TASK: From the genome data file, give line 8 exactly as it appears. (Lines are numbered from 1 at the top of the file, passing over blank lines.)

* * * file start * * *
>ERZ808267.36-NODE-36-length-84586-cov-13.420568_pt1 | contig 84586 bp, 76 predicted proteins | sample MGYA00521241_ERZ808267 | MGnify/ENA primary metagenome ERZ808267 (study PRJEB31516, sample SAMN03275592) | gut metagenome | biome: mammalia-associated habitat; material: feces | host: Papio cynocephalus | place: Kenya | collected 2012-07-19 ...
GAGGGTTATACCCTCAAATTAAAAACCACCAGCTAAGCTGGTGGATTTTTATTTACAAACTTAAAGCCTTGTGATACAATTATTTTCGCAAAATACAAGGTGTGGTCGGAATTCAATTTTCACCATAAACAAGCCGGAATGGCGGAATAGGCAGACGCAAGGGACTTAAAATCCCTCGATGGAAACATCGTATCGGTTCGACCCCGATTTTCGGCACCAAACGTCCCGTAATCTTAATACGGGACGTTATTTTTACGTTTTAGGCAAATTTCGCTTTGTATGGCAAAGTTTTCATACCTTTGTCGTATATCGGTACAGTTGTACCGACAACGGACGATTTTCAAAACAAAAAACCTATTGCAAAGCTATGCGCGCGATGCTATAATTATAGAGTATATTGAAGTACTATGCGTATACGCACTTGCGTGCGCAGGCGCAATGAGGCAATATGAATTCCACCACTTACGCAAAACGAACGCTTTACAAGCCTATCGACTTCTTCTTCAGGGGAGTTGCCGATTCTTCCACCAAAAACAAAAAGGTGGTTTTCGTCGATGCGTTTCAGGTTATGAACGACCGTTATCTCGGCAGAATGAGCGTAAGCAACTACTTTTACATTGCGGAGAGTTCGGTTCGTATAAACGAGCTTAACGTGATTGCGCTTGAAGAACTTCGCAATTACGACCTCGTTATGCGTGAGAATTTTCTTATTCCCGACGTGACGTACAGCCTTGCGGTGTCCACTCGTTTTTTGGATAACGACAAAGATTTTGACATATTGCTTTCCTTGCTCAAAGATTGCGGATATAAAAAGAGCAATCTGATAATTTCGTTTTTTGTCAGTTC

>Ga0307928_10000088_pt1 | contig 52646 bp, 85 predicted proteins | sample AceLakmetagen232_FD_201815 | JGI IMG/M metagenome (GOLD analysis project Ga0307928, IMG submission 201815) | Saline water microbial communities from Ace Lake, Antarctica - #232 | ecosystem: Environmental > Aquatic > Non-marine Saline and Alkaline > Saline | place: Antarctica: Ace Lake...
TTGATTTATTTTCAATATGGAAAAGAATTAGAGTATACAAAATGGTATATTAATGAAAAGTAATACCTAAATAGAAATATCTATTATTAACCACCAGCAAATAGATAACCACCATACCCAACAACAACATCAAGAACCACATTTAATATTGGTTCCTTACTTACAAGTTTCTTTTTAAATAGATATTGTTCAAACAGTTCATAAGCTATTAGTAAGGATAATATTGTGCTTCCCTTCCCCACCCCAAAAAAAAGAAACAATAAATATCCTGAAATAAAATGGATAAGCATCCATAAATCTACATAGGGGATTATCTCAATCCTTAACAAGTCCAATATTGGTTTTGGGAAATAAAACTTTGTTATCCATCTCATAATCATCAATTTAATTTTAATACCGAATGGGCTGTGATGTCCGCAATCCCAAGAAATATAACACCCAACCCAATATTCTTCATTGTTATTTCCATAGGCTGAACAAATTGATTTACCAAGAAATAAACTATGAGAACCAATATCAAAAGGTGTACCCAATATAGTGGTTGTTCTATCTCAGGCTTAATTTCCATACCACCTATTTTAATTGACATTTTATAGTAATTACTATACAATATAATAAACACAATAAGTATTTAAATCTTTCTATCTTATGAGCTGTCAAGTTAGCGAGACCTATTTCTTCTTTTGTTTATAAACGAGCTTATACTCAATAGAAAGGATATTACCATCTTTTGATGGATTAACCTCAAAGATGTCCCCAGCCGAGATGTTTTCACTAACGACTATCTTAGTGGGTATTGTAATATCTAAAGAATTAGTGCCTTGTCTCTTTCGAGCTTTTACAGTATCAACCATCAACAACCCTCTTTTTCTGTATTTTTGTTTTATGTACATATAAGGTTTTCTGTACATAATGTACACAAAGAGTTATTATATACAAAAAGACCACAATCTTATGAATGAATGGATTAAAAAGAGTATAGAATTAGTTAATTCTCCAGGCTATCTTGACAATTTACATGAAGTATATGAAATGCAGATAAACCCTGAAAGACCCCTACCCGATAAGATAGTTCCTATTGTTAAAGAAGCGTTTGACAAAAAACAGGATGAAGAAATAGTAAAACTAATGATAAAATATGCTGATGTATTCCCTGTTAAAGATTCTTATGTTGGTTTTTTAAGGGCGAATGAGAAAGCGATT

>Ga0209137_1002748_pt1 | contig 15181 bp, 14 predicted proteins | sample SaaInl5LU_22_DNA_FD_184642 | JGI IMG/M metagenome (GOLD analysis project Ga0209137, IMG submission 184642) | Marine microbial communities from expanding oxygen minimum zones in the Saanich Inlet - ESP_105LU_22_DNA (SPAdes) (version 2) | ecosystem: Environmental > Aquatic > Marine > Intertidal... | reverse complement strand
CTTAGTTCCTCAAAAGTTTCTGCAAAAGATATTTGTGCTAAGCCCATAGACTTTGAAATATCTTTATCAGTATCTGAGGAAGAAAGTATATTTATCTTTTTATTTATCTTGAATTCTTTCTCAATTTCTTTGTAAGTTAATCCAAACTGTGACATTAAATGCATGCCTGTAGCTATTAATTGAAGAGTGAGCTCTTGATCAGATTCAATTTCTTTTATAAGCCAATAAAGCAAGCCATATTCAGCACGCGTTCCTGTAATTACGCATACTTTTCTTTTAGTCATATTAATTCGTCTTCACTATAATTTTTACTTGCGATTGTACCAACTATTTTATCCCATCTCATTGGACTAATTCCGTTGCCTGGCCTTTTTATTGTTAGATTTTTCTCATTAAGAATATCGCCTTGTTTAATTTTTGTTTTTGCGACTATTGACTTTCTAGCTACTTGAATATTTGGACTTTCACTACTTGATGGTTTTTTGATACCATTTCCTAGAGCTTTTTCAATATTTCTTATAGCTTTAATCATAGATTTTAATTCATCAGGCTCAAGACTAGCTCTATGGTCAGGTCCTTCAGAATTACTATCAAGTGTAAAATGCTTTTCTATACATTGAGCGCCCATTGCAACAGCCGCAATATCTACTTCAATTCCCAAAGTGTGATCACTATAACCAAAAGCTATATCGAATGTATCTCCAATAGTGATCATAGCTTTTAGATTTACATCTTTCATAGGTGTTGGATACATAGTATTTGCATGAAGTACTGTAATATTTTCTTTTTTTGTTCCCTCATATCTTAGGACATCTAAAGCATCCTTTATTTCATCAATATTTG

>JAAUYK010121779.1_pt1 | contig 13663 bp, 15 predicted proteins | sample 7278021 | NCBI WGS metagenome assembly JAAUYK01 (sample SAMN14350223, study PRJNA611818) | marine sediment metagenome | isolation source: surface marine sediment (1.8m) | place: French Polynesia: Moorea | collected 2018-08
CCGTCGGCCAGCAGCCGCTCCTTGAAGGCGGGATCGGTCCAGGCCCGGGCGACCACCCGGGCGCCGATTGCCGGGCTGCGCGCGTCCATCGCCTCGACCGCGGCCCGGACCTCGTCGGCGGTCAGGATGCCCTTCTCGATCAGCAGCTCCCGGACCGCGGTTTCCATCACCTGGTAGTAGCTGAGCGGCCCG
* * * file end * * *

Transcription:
CCGTCGGCCAGCAGCCGCTCCTTGAAGGCGGGATCGGTCCAGGCCCGGGCGACCACCCGGGCGCCGATTGCCGGGCTGCGCGCGTCCATCGCCTCGACCGCGGCCCGGACCTCGTCGGCGGTCAGGATGCCCTTCTCGATCAGCAGCTCCCGGACCGCGGTTTCCATCACCTGGTAGTAGCTGAGCGGCCCG